Per the new guidelines, FSIS will be advising foodmakers to begin investigating customer complaints immediately upon receiving them, and to notify the agency within 24 hours if contaminated products are in the marketplace, according to Carmen Rottenberg, administrator of the FSIS.
“Taking very prompt action is what’s really critical to the agency,” Rottenberg said.
The updated guidelines are intended to ensure that food processing firms meet pre-existing regulatory requirements, she said.
This year alone, major food companies have issued no fewer than 25 recalls involving millions of pounds of chicken nuggets, calzones, sausages, and other utterly delectable foodstuffs that harbored potentially dangerous bacteria or extraneous materials, according to the FSIS.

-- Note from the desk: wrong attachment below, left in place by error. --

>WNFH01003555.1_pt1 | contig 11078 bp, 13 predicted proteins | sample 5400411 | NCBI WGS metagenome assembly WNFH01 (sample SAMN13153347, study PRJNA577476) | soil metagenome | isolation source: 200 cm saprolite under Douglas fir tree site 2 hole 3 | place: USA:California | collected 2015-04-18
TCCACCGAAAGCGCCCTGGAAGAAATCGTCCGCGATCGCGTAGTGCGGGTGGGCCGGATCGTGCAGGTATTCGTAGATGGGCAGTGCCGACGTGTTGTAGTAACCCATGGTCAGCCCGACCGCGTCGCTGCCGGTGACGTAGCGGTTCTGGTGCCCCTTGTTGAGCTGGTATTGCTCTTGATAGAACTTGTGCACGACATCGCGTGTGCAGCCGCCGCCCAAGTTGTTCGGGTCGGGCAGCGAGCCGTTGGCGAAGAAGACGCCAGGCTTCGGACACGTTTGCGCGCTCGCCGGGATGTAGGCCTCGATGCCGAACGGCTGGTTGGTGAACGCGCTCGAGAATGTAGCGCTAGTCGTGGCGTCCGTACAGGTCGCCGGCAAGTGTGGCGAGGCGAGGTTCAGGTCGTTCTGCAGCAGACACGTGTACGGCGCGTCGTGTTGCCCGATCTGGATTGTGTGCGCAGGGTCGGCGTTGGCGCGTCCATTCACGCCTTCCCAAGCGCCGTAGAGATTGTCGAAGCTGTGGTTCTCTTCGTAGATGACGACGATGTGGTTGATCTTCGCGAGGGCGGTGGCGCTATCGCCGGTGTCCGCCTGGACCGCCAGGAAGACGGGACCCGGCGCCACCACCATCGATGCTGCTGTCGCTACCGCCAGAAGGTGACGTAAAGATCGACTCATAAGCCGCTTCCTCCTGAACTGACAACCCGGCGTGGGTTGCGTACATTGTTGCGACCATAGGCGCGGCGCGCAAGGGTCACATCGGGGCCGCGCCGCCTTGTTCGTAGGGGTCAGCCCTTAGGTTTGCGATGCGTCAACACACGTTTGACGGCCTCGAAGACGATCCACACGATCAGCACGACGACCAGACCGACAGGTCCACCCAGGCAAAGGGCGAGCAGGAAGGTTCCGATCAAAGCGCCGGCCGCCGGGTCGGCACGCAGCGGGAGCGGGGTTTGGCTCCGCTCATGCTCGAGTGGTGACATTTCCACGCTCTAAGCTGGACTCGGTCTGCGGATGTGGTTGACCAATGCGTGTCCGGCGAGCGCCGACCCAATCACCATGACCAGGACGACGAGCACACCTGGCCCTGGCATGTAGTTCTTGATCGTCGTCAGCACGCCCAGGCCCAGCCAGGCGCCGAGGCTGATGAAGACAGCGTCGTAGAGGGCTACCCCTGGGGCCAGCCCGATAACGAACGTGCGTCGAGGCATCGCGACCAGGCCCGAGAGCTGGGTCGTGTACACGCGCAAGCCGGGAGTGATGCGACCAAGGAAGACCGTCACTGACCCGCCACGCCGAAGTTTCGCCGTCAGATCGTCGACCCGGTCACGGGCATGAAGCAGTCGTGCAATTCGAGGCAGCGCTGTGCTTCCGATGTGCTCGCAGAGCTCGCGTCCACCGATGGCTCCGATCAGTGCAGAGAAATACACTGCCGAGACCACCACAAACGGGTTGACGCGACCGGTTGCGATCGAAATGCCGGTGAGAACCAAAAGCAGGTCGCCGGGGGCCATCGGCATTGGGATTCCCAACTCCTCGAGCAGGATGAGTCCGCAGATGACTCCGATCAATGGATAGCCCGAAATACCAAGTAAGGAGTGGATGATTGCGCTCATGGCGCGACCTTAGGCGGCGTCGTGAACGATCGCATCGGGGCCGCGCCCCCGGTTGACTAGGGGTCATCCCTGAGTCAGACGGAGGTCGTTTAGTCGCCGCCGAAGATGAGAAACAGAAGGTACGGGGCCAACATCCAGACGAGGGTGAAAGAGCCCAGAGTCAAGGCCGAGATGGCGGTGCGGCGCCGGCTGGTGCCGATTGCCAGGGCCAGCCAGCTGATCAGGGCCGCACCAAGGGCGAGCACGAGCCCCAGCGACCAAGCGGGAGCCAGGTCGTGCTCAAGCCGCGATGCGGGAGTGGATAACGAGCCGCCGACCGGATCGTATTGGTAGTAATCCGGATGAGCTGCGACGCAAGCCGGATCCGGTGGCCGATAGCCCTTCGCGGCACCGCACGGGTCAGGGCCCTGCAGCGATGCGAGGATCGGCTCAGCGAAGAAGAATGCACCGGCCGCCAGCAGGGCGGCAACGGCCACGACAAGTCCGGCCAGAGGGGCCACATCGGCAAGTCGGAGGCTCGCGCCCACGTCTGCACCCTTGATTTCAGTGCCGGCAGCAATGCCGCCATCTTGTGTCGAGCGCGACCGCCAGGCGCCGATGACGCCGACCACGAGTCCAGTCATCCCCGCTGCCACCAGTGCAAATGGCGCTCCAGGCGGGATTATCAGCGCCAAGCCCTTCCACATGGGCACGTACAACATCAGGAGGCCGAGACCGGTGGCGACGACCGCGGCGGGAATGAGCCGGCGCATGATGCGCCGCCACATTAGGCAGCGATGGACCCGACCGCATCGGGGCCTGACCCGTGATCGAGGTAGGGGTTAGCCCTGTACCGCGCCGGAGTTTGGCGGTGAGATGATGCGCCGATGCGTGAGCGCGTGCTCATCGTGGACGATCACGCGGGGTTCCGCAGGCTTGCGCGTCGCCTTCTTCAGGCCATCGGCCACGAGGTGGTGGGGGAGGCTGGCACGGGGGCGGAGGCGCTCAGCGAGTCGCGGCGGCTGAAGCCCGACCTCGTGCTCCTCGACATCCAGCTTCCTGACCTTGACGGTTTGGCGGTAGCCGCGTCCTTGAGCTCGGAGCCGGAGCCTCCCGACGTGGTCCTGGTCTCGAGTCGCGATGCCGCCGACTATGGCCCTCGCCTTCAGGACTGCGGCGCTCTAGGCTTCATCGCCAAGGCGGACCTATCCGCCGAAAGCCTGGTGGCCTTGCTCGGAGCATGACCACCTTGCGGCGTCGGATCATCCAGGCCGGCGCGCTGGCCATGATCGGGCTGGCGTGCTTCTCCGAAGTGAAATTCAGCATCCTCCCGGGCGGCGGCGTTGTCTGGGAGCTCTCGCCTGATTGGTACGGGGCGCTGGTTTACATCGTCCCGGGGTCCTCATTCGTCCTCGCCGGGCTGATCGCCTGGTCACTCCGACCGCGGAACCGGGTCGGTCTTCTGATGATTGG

Consumer watchdog groups say an ever-increasing reliance on automation in meat processing plants has led to more machine parts breaking off and contaminating food. Meat industry officials say producers often avoid recalling food until they investigate whether consumer complaints about extraneous materials are legit.
The updated guidelines will provide recommendations to foodmakers on how to investigate and process complaints, as well as how to apply information from them to subsequent reports of contaminated products, according to Rottenberg.
Click Here for a Free Confidential Case Consultation